|American Caucasian (282)||0.2||3.2||0.2||Hon et al.|
|British Caucasian (199)||0.5||4.5||0.3||Collie-Duguid et al.|
|European (191)||0.5||5.7||0.8||De la Moureyre et al.|
|African Americans (248)||0.4||0.8||2.4||Hon et al.|
|Ghanaian (217)||0||0||7.6||Ameyaw et al.|
Analysis of the family members of this one subject possessing the TPMT*3C variant revealed that his mother and son were heterozygous (*1/*3C) and other family members were homozygous wild type (*1/*1), indicating that the TPMT*3C allele had been inherited from his mother and passed on to his son. All of the members of at least two former generations of the propositus were of Japanese origin.
Although the frequencies of TPMT mutant alleles have been studied in Caucasian, African and Chinese populations [7–10], limited information is available on the frequencies in the Japanese population. The results of the present study showed that TPMT*3C but not TPMT*2,*3A and *3B was detected in Japanese subjects. The finding is essentially similar to the recent report of Hiratuka et al. indicating that TPMT*3C was found in 0.8% of 192 Japanese subjects but TPMT*2,*3A and *3B were not detected. The frequency of TPMT*3C found in the present study is compatible with those in British Caucasians (0.3%) , American Caucasians (0.2%)  and European Caucasians (0.8%) , but lower than those in Chinese (2.3%) , African Americans (2.4%)  and Ghanaian subjects (7.6%)  (Table 1). It is noteworthy that the frequency of TPMT*3C in Japanese was much lower than that of Chinese although both populations are Oriental races.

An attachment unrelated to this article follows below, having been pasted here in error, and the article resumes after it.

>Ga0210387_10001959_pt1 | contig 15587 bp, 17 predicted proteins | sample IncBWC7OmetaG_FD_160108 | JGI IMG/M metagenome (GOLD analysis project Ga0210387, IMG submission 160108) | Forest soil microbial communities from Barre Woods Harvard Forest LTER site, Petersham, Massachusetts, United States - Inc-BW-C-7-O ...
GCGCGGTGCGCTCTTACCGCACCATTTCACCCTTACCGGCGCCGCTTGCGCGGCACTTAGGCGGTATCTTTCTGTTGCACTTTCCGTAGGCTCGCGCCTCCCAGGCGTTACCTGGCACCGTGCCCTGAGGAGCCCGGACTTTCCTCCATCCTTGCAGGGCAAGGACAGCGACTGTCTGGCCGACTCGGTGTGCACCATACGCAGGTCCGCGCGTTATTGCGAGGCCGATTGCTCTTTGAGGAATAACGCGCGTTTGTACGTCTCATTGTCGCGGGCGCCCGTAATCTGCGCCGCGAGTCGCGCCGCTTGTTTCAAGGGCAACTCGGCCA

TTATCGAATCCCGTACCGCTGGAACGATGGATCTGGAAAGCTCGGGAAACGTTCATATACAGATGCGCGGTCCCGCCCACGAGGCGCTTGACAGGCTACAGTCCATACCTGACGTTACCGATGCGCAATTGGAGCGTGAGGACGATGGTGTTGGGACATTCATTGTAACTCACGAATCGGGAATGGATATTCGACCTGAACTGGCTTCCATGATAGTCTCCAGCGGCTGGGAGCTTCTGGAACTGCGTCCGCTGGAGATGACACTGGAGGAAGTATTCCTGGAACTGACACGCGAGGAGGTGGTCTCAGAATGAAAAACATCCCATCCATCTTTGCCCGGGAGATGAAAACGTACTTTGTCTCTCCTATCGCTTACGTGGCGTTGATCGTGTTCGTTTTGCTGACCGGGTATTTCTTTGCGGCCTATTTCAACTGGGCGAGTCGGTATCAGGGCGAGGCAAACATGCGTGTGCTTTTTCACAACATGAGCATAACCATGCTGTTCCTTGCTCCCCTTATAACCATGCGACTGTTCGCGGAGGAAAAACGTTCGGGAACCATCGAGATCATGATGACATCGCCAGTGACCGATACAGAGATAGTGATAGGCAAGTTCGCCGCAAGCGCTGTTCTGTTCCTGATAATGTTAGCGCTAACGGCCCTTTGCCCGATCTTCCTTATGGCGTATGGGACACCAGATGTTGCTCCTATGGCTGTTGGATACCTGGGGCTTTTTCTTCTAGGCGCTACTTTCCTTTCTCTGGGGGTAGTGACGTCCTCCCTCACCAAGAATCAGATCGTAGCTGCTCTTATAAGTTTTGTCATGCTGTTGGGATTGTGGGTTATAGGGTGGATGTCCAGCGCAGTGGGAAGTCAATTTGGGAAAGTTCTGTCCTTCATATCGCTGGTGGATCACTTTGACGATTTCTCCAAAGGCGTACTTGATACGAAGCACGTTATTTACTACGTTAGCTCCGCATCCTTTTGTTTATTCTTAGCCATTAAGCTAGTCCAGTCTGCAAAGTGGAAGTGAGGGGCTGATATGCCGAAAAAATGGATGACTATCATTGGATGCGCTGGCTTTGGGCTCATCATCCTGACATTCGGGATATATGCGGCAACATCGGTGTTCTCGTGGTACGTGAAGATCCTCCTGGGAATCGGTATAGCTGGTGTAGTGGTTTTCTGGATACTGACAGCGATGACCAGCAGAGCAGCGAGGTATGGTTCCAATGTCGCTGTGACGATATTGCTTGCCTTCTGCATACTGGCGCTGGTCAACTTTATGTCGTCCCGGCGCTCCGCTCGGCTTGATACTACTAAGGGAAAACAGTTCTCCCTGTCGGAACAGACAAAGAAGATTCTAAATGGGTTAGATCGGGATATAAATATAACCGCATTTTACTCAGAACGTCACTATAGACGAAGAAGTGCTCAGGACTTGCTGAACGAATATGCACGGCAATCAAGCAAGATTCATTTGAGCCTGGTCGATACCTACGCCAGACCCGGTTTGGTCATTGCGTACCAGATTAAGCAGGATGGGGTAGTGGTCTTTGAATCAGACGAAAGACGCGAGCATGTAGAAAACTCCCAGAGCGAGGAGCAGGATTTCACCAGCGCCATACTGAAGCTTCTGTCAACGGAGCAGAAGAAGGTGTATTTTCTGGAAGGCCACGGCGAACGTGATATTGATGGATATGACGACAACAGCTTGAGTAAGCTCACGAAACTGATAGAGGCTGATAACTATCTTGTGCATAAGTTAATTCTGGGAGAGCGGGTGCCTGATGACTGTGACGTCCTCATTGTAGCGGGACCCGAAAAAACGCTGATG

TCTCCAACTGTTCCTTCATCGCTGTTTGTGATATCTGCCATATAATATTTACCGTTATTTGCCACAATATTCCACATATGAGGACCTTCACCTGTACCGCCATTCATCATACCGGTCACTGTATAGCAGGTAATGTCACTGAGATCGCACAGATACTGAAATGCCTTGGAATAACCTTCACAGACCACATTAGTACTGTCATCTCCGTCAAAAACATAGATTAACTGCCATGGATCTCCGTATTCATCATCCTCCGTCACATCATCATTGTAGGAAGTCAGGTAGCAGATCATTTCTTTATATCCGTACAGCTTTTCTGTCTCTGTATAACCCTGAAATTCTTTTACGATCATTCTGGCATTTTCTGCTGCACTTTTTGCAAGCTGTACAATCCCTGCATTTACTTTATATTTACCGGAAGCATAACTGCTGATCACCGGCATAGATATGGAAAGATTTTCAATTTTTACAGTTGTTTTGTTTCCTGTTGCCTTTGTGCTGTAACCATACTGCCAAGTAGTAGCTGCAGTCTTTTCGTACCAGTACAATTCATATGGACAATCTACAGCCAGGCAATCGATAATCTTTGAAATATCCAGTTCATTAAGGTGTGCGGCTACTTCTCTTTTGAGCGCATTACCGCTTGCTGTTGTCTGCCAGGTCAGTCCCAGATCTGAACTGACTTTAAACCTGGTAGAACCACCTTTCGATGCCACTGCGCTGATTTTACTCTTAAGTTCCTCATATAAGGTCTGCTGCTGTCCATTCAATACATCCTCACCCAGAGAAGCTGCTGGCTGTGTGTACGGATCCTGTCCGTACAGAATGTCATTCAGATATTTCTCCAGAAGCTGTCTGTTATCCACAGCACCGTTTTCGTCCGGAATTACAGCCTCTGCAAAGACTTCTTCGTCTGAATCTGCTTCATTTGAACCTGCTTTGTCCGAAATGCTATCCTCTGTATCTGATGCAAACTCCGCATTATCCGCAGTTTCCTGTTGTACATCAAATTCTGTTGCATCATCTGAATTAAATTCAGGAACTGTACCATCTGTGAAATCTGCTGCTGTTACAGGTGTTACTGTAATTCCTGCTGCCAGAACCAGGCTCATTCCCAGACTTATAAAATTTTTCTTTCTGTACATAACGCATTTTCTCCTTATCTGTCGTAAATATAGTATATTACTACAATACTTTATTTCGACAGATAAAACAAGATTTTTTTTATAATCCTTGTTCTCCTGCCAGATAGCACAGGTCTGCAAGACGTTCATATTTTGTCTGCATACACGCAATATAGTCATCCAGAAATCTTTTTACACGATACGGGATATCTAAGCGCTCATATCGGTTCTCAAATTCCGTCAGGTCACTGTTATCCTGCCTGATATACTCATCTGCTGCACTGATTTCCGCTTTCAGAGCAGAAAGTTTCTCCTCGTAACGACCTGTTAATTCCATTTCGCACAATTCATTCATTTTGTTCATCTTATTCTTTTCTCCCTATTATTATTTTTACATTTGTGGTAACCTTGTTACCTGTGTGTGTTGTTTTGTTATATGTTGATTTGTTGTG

Although TPMT*3C shows moderate activity in vitro[4, 6], in vivo studies [5, 13] indicate that homozygotes of TPMT*3C have impaired metabolism of thiopurine drugs, possibly due to intrinsic instability of the enzyme compared with that of TPMT*1 [4, 6]. Therefore, the one heterozygote of TPMT*3C found in the present study may have decreased capacity to metabolise thiopurine drugs. In fact, Ishioka et al. reported that 3 among 36 patients with rheumatic disease were heterozygous for TPMT*3C and had to discontinue azathiopurine treatment due to leucopenia. Since TPMT*4,*5,*6,*7 and *8 have not been detected in Japanese subjects , TPMT*3C appears to be most prevalent among the known mutant allele of TPMT in a Japanese population.
In conclusion, TPMT*3C was present at the frequency of 0.3% but TPMT*2,*3A and *3B were not detected in 151 Japanese subjects. This finding may be of some relevance for the treatment of Japanese patients with thiopurine drugs.